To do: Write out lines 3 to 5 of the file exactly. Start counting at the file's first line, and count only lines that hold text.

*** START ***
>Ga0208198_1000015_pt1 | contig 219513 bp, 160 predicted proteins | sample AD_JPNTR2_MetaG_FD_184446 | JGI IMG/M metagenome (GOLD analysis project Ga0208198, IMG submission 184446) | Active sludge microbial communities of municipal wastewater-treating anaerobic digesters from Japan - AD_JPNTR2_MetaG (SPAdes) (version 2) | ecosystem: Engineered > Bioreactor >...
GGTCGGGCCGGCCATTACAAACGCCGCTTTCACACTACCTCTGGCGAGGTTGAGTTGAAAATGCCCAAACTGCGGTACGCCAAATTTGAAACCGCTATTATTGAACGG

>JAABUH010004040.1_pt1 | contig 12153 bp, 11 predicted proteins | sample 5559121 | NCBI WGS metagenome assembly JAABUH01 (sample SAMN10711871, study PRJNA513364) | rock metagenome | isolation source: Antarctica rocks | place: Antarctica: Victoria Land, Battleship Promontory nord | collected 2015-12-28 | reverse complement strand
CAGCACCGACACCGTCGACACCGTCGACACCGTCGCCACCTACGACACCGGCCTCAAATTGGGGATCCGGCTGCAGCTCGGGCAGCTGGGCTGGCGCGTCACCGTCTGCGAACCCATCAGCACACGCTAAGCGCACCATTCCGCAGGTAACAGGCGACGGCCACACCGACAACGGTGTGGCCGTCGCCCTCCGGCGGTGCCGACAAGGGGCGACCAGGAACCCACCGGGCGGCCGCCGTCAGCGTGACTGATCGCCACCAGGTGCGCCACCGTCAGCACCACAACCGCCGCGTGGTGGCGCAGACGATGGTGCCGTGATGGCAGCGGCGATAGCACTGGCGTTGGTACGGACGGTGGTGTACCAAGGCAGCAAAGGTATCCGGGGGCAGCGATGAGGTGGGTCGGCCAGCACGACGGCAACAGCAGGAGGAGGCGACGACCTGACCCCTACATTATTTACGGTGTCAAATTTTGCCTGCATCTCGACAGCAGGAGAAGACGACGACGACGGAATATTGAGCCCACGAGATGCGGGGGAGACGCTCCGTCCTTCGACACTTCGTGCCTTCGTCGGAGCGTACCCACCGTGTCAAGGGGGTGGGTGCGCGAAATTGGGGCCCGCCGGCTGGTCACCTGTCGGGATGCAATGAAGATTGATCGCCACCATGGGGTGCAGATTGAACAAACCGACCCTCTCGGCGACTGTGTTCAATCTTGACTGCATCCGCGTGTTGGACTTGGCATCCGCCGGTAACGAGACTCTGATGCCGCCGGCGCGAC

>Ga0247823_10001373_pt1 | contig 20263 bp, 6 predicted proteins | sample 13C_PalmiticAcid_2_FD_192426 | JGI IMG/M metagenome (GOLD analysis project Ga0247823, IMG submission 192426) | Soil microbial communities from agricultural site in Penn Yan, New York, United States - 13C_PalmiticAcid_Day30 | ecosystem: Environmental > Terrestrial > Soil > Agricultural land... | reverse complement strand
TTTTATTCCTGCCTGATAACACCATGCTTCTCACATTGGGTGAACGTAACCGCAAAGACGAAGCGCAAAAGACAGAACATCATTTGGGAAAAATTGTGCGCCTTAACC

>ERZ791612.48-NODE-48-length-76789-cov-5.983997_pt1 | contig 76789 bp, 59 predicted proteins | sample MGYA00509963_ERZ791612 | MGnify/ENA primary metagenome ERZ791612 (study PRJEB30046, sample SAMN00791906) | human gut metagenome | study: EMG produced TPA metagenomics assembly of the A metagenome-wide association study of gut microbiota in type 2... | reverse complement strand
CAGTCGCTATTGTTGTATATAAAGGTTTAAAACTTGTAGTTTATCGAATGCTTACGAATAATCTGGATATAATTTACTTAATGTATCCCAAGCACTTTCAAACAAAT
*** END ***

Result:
>JAABUH010004040.1_pt1 | contig 12153 bp, 11 predicted proteins | sample 5559121 | NCBI WGS metagenome assembly JAABUH01 (sample SAMN10711871, study PRJNA513364) | rock metagenome | isolation source: Antarctica rocks | place: Antarctica: Victoria Land, Battleship Promontory nord | collected 2015-12-28 | reverse complement strand
CAGCACCGACACCGTCGACACCGTCGACACCGTCGCCACCTACGACACCGGCCTCAAATTGGGGATCCGGCTGCAGCTCGGGCAGCTGGGCTGGCGCGTCACCGTCTGCGAACCCATCAGCACACGCTAAGCGCACCATTCCGCAGGTAACAGGCGACGGCCACACCGACAACGGTGTGGCCGTCGCCCTCCGGCGGTGCCGACAAGGGGCGACCAGGAACCCACCGGGCGGCCGCCGTCAGCGTGACTGATCGCCACCAGGTGCGCCACCGTCAGCACCACAACCGCCGCGTGGTGGCGCAGACGATGGTGCCGTGATGGCAGCGGCGATAGCACTGGCGTTGGTACGGACGGTGGTGTACCAAGGCAGCAAAGGTATCCGGGGGCAGCGATGAGGTGGGTCGGCCAGCACGACGGCAACAGCAGGAGGAGGCGACGACCTGACCCCTACATTATTTACGGTGTCAAATTTTGCCTGCATCTCGACAGCAGGAGAAGACGACGACGACGGAATATTGAGCCCACGAGATGCGGGGGAGACGCTCCGTCCTTCGACACTTCGTGCCTTCGTCGGAGCGTACCCACCGTGTCAAGGGGGTGGGTGCGCGAAATTGGGGCCCGCCGGCTGGTCACCTGTCGGGATGCAATGAAGATTGATCGCCACCATGGGGTGCAGATTGAACAAACCGACCCTCTCGGCGACTGTGTTCAATCTTGACTGCATCCGCGTGTTGGACTTGGCATCCGCCGGTAACGAGACTCTGATGCCGCCGGCGCGAC

>Ga0247823_10001373_pt1 | contig 20263 bp, 6 predicted proteins | sample 13C_PalmiticAcid_2_FD_192426 | JGI IMG/M metagenome (GOLD analysis project Ga0247823, IMG submission 192426) | Soil microbial communities from agricultural site in Penn Yan, New York, United States - 13C_PalmiticAcid_Day30 | ecosystem: Environmental > Terrestrial > Soil > Agricultural land... | reverse complement strand